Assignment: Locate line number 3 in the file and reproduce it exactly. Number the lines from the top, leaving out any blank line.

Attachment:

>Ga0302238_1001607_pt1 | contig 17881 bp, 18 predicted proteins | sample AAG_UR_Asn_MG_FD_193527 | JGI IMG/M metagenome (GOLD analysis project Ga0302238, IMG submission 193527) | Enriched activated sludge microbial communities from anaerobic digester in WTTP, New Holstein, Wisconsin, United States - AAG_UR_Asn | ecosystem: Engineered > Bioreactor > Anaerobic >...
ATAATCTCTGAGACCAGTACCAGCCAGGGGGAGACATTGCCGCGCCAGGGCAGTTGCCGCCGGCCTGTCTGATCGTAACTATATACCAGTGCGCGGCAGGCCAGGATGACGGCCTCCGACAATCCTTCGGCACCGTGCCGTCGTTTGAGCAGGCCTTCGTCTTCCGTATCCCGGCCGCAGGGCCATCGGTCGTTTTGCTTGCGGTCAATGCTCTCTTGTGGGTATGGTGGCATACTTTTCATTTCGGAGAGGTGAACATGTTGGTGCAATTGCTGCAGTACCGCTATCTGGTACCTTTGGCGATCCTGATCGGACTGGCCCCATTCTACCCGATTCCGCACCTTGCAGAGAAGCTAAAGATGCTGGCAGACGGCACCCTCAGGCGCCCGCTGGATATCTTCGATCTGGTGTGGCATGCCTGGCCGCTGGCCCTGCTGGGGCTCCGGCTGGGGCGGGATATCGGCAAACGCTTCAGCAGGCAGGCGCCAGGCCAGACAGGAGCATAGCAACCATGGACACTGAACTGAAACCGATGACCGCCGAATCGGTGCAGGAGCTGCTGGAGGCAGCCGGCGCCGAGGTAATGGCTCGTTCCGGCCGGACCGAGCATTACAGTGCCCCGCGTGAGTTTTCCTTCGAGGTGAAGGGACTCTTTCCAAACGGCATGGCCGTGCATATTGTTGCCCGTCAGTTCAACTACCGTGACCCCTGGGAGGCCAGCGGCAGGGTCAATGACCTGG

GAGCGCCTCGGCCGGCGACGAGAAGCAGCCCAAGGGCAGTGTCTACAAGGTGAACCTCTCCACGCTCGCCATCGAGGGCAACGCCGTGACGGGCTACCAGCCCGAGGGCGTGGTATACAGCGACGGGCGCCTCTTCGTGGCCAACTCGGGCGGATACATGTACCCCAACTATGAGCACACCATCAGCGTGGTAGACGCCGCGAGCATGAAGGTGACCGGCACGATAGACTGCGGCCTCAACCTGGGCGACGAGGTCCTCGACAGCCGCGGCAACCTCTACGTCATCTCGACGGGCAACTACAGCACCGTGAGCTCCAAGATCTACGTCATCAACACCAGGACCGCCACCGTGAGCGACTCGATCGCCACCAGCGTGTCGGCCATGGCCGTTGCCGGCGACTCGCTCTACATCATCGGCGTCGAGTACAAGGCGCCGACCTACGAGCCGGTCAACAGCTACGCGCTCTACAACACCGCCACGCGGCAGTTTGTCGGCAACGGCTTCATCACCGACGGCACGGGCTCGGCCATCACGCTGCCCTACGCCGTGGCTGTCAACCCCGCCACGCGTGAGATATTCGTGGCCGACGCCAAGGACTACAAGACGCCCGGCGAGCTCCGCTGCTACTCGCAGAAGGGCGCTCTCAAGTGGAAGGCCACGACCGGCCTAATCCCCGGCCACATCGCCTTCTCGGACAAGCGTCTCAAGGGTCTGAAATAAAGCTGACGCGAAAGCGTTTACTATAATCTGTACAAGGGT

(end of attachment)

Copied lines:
GAGCGCCTCGGCCGGCGACGAGAAGCAGCCCAAGGGCAGTGTCTACAAGGTGAACCTCTCCACGCTCGCCATCGAGGGCAACGCCGTGACGGGCTACCAGCCCGAGGGCGTGGTATACAGCGACGGGCGCCTCTTCGTGGCCAACTCGGGCGGATACATGTACCCCAACTATGAGCACACCATCAGCGTGGTAGACGCCGCGAGCATGAAGGTGACCGGCACGATAGACTGCGGCCTCAACCTGGGCGACGAGGTCCTCGACAGCCGCGGCAACCTCTACGTCATCTCGACGGGCAACTACAGCACCGTGAGCTCCAAGATCTACGTCATCAACACCAGGACCGCCACCGTGAGCGACTCGATCGCCACCAGCGTGTCGGCCATGGCCGTTGCCGGCGACTCGCTCTACATCATCGGCGTCGAGTACAAGGCGCCGACCTACGAGCCGGTCAACAGCTACGCGCTCTACAACACCGCCACGCGGCAGTTTGTCGGCAACGGCTTCATCACCGACGGCACGGGCTCGGCCATCACGCTGCCCTACGCCGTGGCTGTCAACCCCGCCACGCGTGAGATATTCGTGGCCGACGCCAAGGACTACAAGACGCCCGGCGAGCTCCGCTGCTACTCGCAGAAGGGCGCTCTCAAGTGGAAGGCCACGACCGGCCTAATCCCCGGCCACATCGCCTTCTCGGACAAGCGTCTCAAGGGTCTGAAATAAAGCTGACGCGAAAGCGTTTACTATAATCTGTACAAGGGT